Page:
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A Cockapoo is a cross breed dog. It is the cross of an American Cocker Spaniel or English Cocker Spaniel and a Poodle (in most cases a miniature poodle or toy poodle), or of two Cockapoo’s.

History – A Cockapoo can be the result of mating either the American Cocker Spaniel or English Cocker Spaniel with a Poodle. They have been known in the United States since the 1940’s.  The earliest known dictionary reference was a 1960 OED citation.[1] Purebred breed associations such as The Kennel Club, the American Kennel Club, the United Kennel Club, or the Canadian Kennel Club, do not recognize the Cockapoo, or any other crossbreed.

Health – Overall Cockapoos are usually healthy and happy dogs. As with a lot of smaller dogs they tend to be quite long-lived, and it’s not unusual for cockapoo’s to live to 15 years or more. However, both purebred poodles and cocker spaniels can suffer from luxating patellas (loose knees), and this can be passed on to their offspring. For this reason, an OFA (Orthopedic Foundation for Animals) exam is recommended to check for this problem before dogs are bred. Purebred poodles and cocker spaniels can also suffer from a number of eye disorders, including progressive retinal atrophy (PRA). A CERF (Canine Eye Registration Foundation) exam and DNA test for PRA should therefore be performed before breeding. Like many floppy-eared breeds, Cockapoos can be subject to ear infections, and it’s important to keep their ears clean and dry.

Characteristics – Cockapoo’s have become popular because they generally combine the outgoing, loving personality of the Cocker spaniel with the low-shedding, low-dander qualities of the Poodle. Cockapoo’s are intelligent and active, and thrive when they receive regular exercise. If the idea of a dog following you EVERYWHERE doesn’t sound nice then please pass on this breed. They are people dogs and want to be at your side most ALL the time. This includes when in the restroom. :o)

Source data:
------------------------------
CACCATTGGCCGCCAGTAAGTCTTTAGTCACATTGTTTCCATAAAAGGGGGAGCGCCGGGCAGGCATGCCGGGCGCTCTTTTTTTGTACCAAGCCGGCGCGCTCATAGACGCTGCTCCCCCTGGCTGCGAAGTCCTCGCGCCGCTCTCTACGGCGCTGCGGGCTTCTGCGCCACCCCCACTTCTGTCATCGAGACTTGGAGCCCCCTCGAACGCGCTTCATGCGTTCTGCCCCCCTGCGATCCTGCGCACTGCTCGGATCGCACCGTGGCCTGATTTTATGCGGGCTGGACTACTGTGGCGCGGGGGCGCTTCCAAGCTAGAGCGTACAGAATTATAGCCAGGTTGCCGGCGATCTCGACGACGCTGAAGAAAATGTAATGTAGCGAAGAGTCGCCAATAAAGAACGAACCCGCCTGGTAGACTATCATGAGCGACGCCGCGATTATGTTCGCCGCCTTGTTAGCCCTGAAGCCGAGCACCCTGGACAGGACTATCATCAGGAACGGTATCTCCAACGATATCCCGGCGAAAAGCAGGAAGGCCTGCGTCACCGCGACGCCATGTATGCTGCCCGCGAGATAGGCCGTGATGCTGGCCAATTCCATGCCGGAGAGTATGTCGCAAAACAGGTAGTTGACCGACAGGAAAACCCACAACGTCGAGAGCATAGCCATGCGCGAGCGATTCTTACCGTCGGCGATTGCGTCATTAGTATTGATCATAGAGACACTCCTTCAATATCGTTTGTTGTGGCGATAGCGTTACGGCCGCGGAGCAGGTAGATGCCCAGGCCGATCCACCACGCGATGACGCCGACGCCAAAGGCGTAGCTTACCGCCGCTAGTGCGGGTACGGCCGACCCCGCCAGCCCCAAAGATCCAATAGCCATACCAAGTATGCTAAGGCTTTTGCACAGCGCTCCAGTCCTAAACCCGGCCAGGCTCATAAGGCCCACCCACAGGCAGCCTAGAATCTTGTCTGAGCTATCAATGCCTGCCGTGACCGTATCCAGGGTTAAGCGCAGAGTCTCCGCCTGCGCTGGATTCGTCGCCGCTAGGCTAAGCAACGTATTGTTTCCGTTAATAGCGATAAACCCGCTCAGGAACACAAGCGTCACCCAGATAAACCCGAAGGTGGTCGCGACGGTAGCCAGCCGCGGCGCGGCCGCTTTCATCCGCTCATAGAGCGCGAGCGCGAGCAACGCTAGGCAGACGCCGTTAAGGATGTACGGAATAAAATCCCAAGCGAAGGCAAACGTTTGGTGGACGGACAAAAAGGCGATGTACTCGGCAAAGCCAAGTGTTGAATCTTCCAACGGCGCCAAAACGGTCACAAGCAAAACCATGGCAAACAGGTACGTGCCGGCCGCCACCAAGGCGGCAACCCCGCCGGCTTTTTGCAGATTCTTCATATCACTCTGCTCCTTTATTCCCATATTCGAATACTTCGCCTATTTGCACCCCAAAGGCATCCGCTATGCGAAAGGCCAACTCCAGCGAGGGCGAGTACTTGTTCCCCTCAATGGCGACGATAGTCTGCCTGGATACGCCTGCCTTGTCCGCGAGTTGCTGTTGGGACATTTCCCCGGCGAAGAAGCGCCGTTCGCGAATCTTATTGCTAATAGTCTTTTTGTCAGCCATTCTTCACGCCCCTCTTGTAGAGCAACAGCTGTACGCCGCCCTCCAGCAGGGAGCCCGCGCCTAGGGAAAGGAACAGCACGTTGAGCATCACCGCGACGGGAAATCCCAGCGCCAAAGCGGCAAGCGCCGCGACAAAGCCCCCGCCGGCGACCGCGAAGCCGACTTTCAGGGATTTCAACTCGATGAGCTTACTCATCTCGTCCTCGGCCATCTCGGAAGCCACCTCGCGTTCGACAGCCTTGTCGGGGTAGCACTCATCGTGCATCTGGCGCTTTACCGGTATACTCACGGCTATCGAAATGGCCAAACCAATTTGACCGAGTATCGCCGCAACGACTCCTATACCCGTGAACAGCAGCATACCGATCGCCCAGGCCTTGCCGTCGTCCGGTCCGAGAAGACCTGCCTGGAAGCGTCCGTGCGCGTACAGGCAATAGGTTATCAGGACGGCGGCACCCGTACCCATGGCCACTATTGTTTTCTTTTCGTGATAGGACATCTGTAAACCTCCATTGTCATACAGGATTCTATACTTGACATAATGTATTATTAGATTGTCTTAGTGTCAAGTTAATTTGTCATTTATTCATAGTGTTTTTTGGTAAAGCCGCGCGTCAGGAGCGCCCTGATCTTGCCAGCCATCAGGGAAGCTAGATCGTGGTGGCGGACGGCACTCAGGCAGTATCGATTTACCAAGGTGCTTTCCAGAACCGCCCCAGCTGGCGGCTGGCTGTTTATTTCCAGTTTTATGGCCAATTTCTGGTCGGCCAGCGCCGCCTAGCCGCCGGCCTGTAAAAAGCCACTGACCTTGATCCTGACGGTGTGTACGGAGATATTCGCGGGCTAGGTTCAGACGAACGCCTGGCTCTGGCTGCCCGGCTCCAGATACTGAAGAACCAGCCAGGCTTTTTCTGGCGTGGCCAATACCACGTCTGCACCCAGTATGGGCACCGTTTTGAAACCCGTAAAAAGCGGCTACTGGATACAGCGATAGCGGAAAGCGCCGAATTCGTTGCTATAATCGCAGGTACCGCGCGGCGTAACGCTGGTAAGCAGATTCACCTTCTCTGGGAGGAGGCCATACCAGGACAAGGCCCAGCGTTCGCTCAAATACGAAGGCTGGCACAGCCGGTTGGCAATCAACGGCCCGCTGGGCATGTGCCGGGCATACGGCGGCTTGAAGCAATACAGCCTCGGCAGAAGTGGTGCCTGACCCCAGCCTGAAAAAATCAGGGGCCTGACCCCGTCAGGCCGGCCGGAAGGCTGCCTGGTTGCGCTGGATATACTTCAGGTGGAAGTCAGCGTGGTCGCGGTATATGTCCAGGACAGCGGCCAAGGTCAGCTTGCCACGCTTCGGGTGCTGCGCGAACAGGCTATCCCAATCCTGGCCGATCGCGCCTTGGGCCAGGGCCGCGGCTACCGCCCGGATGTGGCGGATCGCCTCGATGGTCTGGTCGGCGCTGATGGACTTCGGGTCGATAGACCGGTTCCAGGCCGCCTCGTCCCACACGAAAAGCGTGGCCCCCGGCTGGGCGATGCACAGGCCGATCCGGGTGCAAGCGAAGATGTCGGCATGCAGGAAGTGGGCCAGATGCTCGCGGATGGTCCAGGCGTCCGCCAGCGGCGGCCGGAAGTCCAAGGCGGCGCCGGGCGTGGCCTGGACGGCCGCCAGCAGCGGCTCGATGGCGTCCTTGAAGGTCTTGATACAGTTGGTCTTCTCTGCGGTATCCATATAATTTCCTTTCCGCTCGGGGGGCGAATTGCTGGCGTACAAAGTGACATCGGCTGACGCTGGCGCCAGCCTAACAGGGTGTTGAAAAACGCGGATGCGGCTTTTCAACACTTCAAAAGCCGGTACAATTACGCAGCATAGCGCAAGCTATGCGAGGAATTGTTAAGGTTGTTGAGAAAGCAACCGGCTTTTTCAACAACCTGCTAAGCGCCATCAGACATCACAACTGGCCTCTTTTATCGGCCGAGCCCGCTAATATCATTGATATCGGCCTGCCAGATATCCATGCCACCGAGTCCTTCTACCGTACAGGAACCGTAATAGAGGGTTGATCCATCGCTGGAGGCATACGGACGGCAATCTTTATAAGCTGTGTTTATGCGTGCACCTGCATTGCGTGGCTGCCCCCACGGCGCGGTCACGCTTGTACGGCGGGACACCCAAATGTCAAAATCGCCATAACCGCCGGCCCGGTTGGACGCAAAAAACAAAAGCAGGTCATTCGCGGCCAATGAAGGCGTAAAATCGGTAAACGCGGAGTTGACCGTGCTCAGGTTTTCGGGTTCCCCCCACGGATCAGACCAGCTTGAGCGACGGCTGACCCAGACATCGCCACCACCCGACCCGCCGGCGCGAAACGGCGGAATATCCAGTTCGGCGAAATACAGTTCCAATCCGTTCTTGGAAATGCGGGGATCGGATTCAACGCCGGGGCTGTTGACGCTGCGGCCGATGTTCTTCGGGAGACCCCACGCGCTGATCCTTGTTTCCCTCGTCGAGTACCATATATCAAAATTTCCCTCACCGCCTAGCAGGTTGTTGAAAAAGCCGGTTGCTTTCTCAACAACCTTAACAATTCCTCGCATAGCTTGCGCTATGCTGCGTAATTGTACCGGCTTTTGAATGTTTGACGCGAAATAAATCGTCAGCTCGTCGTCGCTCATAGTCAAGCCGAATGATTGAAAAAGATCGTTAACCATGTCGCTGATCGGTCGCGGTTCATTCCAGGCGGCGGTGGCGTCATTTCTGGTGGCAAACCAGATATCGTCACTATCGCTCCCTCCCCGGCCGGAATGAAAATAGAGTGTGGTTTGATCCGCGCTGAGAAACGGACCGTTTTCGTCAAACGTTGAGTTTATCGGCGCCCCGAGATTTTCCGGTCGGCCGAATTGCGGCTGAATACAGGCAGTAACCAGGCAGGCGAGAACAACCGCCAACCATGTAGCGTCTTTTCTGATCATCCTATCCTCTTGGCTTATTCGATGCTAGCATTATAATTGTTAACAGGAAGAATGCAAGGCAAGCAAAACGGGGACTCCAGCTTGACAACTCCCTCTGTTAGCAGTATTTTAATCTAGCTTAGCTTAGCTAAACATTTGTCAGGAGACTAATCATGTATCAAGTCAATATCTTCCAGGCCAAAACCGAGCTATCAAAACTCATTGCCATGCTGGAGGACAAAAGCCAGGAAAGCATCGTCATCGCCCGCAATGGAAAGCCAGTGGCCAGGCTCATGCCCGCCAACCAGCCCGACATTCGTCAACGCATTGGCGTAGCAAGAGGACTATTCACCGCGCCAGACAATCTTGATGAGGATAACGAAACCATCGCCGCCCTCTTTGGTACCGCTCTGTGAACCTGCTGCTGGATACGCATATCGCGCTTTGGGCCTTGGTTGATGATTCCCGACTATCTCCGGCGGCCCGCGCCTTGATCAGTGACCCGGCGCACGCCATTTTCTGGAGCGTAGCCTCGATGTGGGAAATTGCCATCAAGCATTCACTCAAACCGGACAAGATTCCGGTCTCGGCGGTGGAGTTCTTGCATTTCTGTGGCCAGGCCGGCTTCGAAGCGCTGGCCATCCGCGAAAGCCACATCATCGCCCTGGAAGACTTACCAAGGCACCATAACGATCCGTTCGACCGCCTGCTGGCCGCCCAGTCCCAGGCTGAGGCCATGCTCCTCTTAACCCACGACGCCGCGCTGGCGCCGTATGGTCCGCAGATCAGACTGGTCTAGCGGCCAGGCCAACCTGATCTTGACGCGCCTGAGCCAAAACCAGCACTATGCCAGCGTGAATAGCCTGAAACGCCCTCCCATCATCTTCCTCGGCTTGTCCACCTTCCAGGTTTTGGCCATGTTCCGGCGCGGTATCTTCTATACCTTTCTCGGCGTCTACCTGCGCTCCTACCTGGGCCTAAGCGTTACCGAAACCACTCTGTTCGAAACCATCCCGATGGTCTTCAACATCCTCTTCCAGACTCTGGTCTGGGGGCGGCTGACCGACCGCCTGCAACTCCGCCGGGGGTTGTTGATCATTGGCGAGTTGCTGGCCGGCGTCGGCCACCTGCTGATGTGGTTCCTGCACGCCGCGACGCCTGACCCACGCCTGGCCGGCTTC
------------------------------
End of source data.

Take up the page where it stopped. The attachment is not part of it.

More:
Cockapoos also vary in color. They may be:

  • Black
  • Tan, beige, or buff
  • Red, including auburn and apricot colors
  • Brown, varying from light to dark
  • Sable, a brown color with tipping and shading in black
  • Cream
  • White
  • Silver
  • brindle
  • Phantom
  • Merles, many with blue or marbled blue eyes
  • Roans

Cockapoo’s can be one solid color or can have complex markings. They can be white with patches of any color. They can also have spots or freckles of color, called ticking.

Cockapoo’s are often active and agile.Cockapoo’s may also have a merle coat, where random portions are diluted to create a mottled appearance.[6] The coat of the Cockapoo will vary from dog to dog. Most will have a coat somewhere between the a Cocker Spaniel and a Poodle.However, some will have a coat more similar to the sleeker coat of the Cocker Spaniel, while others may have a curlier coat like a Poodle.

Cockapoo size and weight are a function of what type of dogs the parents were. Breeders usually use a toy or miniature poodle as the poodle parent.

The following table describes the weights,and heights of toy poodles, miniature poodles, cocker spaniels and cockapoo’s, using AKC standards and other information.

Breed Average Height Average Weight
Toy Poodle
10 inches (25 cm) or less
7 to 10 pounds (3.2 to 4.5 kg)
Miniature Poodle
10 to 15 inches (25 to 38 cm)
15 to 17 pounds (6.8 to 7.7 kg)
Cocker Spaniel
14 to 17 inches (36 to 43 cm)
25 to 34 pounds (11 to 15 kg)
10 to 15 inches (25 to 38 cm)
12 to 24 pounds (5.4 to 11 kg)


There are currently three Cockapoo clubs in America that are working towards developing the Cockapoo by breeding successive generations, and establishing it as a recognized breed.

The American Cockapoo Club

The Cockapoo Club of GB

Cockapoo Club of America

North American Cockapoo Registry

Continental Kennel Club